Re: IETF 107 and Corona Virus?

John C Klensin <john@jck.com> Thu, 13 February 2020 22:16 UTC

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Date: Thu, 13 Feb 2020 17:16:17 -0500
From: John C Klensin <john@jck.com>
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Subject: Re: IETF 107 and Corona Virus?
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--On Thursday, February 13, 2020 13:07 -0800 Scott Weeks
<surfer@mauigateway.com> wrote:

>...
> https://www.canada.ca/en/public-health/services/diseases/2019-
> novel-coronavirus-infection.html
> 
> As of February 8, 2020, 7 cases of 2019 novel coronavirus
> (2019-nCoV)  have been confirmed in Canada.  Areas in Canada
> with confirmed cases 
> 
> Province            Confirmed cases
> Ontario                 3
> British Columbia        4

> 2016 population = 4,648,055

Scott, 

With the understanding that I'm not making any recommendation
(here or in my earlier note) other than (i) if there is any
reasonable possibility that the meeting would be canceled, that
should be done earlier rather than later and (ii) that we not
pretend that refunding the registration fees of those whose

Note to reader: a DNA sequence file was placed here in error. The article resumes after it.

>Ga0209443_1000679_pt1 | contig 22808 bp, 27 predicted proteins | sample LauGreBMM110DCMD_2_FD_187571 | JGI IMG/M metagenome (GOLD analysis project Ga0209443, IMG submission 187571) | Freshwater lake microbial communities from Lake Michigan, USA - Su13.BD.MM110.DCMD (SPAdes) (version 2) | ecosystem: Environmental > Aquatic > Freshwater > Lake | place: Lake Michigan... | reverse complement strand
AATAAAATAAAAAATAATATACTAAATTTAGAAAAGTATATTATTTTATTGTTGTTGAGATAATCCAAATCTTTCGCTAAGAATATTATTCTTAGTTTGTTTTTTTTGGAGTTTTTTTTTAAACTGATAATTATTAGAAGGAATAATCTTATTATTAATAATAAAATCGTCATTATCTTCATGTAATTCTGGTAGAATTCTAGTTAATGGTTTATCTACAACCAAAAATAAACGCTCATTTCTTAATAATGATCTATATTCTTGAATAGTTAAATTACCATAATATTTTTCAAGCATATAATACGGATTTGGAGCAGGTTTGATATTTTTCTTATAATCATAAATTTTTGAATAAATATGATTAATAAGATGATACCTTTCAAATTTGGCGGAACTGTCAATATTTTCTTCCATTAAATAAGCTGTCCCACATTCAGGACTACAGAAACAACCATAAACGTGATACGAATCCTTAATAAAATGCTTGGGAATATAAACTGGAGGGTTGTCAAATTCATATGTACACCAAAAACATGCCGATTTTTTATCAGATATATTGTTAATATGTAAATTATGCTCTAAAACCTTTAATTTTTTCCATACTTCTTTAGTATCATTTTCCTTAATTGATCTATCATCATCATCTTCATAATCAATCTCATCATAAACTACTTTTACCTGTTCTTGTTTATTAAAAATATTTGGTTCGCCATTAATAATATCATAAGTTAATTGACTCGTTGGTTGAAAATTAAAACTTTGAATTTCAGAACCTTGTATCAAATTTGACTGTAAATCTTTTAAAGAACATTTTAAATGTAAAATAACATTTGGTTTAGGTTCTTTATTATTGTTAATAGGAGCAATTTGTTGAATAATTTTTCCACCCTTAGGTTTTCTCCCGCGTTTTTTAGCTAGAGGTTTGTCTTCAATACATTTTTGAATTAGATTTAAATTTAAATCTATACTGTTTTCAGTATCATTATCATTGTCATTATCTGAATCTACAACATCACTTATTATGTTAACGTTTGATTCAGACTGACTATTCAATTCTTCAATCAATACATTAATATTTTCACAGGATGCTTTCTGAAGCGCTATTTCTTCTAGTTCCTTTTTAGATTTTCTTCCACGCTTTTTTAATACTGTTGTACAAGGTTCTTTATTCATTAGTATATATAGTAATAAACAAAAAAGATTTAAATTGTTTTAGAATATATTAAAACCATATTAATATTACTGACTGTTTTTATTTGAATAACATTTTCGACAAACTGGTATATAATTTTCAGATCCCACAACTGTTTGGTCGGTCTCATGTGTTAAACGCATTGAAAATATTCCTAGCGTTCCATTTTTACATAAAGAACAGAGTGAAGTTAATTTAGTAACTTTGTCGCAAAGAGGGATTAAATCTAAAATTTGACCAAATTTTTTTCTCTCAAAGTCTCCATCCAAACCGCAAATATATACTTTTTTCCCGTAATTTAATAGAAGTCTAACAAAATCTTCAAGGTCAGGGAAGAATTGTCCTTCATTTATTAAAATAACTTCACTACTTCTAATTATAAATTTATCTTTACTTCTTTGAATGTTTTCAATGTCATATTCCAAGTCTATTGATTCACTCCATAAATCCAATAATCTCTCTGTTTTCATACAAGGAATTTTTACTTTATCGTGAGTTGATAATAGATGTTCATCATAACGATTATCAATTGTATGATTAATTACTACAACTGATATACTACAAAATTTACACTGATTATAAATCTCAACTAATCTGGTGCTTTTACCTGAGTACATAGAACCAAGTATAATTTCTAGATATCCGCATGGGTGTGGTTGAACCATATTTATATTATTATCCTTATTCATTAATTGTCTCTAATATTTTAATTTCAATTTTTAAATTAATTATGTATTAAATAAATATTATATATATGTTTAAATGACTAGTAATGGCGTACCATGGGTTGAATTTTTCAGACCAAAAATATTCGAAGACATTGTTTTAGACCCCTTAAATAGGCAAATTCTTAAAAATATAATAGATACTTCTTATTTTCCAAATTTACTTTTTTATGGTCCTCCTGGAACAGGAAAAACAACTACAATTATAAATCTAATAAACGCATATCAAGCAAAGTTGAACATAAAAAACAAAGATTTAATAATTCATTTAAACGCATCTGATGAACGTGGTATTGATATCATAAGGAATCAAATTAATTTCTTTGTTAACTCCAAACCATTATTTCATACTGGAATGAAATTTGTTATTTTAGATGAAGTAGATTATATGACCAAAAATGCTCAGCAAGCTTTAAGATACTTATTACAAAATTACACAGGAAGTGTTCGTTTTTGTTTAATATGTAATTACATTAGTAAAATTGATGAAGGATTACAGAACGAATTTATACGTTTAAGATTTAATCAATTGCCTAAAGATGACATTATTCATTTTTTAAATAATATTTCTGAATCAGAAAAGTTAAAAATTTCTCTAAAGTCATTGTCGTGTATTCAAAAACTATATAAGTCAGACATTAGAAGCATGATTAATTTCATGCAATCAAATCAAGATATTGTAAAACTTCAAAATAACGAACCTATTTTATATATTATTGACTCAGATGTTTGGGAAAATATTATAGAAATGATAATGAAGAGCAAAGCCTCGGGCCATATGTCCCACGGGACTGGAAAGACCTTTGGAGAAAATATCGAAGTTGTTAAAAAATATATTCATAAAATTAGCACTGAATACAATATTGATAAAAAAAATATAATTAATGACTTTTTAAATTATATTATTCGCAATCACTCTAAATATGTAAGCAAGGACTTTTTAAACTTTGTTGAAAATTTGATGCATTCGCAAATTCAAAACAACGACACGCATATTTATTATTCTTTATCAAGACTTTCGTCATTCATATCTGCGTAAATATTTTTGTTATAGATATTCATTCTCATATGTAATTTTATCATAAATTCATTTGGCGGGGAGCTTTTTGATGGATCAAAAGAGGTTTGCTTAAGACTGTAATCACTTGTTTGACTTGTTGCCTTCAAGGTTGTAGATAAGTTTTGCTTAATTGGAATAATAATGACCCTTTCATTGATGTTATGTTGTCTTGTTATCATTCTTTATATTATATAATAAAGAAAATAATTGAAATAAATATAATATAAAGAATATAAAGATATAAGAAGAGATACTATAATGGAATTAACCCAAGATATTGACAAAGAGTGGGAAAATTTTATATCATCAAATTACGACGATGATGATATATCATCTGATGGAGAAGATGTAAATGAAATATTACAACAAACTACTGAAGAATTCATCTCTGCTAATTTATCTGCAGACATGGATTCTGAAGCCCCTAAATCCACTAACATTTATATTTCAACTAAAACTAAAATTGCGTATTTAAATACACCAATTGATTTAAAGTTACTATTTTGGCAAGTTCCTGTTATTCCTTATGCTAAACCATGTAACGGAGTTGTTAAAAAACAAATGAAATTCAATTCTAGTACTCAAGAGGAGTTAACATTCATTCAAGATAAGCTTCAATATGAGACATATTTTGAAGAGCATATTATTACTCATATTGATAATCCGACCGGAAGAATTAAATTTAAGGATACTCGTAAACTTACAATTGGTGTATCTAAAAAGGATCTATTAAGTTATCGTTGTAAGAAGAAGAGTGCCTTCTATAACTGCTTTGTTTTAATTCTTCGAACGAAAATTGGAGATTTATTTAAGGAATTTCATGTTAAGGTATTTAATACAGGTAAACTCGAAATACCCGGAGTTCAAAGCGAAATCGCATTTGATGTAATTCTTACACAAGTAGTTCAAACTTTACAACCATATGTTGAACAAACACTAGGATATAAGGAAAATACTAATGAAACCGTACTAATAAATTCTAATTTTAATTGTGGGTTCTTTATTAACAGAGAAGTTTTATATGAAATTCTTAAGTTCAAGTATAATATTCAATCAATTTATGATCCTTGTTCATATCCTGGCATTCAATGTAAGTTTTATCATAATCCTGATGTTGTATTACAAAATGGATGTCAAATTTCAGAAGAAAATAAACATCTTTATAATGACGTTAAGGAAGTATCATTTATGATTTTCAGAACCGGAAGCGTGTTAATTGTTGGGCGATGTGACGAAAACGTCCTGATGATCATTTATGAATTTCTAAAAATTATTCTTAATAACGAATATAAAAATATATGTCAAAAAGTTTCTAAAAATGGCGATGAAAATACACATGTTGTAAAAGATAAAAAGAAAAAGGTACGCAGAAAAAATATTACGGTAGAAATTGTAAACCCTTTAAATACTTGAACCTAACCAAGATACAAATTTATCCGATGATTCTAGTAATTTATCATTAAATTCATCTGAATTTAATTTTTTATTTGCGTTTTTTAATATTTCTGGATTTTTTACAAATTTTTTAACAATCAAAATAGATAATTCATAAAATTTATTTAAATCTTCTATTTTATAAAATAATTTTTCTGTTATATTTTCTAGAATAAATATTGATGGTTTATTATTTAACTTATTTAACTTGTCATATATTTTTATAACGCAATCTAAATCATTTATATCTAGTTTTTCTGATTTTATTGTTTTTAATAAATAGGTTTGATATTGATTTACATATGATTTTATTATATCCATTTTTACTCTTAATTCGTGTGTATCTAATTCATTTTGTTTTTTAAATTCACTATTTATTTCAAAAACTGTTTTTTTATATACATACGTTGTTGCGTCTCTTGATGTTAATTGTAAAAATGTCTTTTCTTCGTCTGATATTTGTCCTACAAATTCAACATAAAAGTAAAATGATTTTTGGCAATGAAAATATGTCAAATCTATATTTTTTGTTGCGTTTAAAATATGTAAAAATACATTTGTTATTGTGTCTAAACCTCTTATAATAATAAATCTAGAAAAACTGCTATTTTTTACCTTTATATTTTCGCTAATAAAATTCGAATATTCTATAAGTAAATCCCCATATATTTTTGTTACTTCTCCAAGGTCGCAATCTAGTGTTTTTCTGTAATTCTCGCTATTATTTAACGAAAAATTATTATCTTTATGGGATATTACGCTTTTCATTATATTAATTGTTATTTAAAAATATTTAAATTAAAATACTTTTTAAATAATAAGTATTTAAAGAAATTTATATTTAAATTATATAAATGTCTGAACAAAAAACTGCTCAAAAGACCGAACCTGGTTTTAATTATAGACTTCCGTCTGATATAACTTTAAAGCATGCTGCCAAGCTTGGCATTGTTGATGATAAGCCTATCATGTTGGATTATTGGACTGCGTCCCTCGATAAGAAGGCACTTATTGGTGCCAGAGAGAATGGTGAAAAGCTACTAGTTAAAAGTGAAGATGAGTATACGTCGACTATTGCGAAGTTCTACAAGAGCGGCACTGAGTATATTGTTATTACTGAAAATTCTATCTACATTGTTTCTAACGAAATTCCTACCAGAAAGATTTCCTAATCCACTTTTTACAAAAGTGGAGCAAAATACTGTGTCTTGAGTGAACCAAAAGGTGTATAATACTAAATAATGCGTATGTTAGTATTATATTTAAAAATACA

visas are denied covers the potential costs to participants who
make arrangements to attend and then are forced to cancel...

First, in the interests of statistical accuracy, that population
figure is for British Columbia, not all of Canada, and the
population of British Columbia last year is estimated at a tad
over 5 million about half of whom are in the Vancouver metro
area.  That obviously strengthens your case if you are trying to
make a comment about percentages of the population around
Vancouver: even 4 out of 2 1/2 million is a rather small number.


On the other hand, the very nature of a significantly contagious
and epidemic disease (both of which have been assumed at this
point but some experts have claimed neither has been proven) is,
in the absence of effective mitigation techniques and almost by
definition, exponential.   If one made the (silly) assumption
that those four people would affect others exponentially for the
days between now and the start of the meeting, the entire
population of the province would be infected in under 12 days.
If one assumes that containment and mitigation are 50%
effective, i.e., that only two of those four succeed in
infecting others, it takes around 22 days which is still lots of
time.   Those number are certainly not predictions and they are
silly for many reasons, but my point is that "four people
confirmed as infected as of February 8 out of a five million
population" tells us little or nothing about the likely state of
things on March 21.  Not good, not bad, just nothing.

   john